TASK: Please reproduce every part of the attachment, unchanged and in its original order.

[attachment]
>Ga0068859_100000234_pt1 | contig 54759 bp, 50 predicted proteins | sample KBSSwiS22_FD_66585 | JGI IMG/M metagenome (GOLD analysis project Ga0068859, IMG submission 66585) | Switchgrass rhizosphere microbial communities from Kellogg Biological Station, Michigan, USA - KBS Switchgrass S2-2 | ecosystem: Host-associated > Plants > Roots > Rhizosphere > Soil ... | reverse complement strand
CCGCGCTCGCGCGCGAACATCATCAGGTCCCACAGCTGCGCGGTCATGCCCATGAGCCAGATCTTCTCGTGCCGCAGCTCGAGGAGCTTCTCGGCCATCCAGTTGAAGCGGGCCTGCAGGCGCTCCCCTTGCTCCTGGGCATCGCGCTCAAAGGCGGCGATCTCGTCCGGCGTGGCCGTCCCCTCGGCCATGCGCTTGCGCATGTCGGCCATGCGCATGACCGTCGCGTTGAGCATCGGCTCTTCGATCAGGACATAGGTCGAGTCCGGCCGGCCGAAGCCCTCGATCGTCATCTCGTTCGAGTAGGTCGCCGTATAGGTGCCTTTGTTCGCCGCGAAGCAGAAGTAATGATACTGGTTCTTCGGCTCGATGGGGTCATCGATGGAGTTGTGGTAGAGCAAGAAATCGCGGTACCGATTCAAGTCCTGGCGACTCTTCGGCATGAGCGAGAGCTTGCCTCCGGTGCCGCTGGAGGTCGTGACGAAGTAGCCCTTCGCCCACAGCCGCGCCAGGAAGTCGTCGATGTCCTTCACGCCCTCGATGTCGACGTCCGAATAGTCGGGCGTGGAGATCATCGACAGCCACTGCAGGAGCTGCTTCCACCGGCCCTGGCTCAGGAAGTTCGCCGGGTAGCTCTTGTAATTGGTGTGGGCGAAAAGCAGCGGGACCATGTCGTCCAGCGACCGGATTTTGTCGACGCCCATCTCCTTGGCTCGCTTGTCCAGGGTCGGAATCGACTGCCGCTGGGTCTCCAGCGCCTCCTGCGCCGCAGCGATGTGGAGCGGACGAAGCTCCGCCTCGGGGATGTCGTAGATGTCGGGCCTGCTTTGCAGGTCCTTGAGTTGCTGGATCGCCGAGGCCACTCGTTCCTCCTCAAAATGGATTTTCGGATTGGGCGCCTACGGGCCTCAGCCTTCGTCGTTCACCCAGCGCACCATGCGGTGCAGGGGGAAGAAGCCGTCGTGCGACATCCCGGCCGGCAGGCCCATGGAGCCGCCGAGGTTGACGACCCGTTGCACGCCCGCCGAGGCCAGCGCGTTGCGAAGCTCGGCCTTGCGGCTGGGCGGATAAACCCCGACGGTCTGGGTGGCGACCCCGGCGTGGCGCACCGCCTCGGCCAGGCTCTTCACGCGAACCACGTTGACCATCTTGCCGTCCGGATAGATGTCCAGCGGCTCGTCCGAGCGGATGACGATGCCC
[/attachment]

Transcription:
>Ga0068859_100000234_pt1 | contig 54759 bp, 50 predicted proteins | sample KBSSwiS22_FD_66585 | JGI IMG/M metagenome (GOLD analysis project Ga0068859, IMG submission 66585) | Switchgrass rhizosphere microbial communities from Kellogg Biological Station, Michigan, USA - KBS Switchgrass S2-2 | ecosystem: Host-associated > Plants > Roots > Rhizosphere > Soil ... | reverse complement strand
CCGCGCTCGCGCGCGAACATCATCAGGTCCCACAGCTGCGCGGTCATGCCCATGAGCCAGATCTTCTCGTGCCGCAGCTCGAGGAGCTTCTCGGCCATCCAGTTGAAGCGGGCCTGCAGGCGCTCCCCTTGCTCCTGGGCATCGCGCTCAAAGGCGGCGATCTCGTCCGGCGTGGCCGTCCCCTCGGCCATGCGCTTGCGCATGTCGGCCATGCGCATGACCGTCGCGTTGAGCATCGGCTCTTCGATCAGGACATAGGTCGAGTCCGGCCGGCCGAAGCCCTCGATCGTCATCTCGTTCGAGTAGGTCGCCGTATAGGTGCCTTTGTTCGCCGCGAAGCAGAAGTAATGATACTGGTTCTTCGGCTCGATGGGGTCATCGATGGAGTTGTGGTAGAGCAAGAAATCGCGGTACCGATTCAAGTCCTGGCGACTCTTCGGCATGAGCGAGAGCTTGCCTCCGGTGCCGCTGGAGGTCGTGACGAAGTAGCCCTTCGCCCACAGCCGCGCCAGGAAGTCGTCGATGTCCTTCACGCCCTCGATGTCGACGTCCGAATAGTCGGGCGTGGAGATCATCGACAGCCACTGCAGGAGCTGCTTCCACCGGCCCTGGCTCAGGAAGTTCGCCGGGTAGCTCTTGTAATTGGTGTGGGCGAAAAGCAGCGGGACCATGTCGTCCAGCGACCGGATTTTGTCGACGCCCATCTCCTTGGCTCGCTTGTCCAGGGTCGGAATCGACTGCCGCTGGGTCTCCAGCGCCTCCTGCGCCGCAGCGATGTGGAGCGGACGAAGCTCCGCCTCGGGGATGTCGTAGATGTCGGGCCTGCTTTGCAGGTCCTTGAGTTGCTGGATCGCCGAGGCCACTCGTTCCTCCTCAAAATGGATTTTCGGATTGGGCGCCTACGGGCCTCAGCCTTCGTCGTTCACCCAGCGCACCATGCGGTGCAGGGGGAAGAAGCCGTCGTGCGACATCCCGGCCGGCAGGCCCATGGAGCCGCCGAGGTTGACGACCCGTTGCACGCCCGCCGAGGCCAGCGCGTTGCGAAGCTCGGCCTTGCGGCTGGGCGGATAAACCCCGACGGTCTGGGTGGCGACCCCGGCGTGGCGCACCGCCTCGGCCAGGCTCTTCACGCGAACCACGTTGACCATCTTGCCGTCCGGATAGATGTCCAGCGGCTCGTCCGAGCGGATGACGATGCCC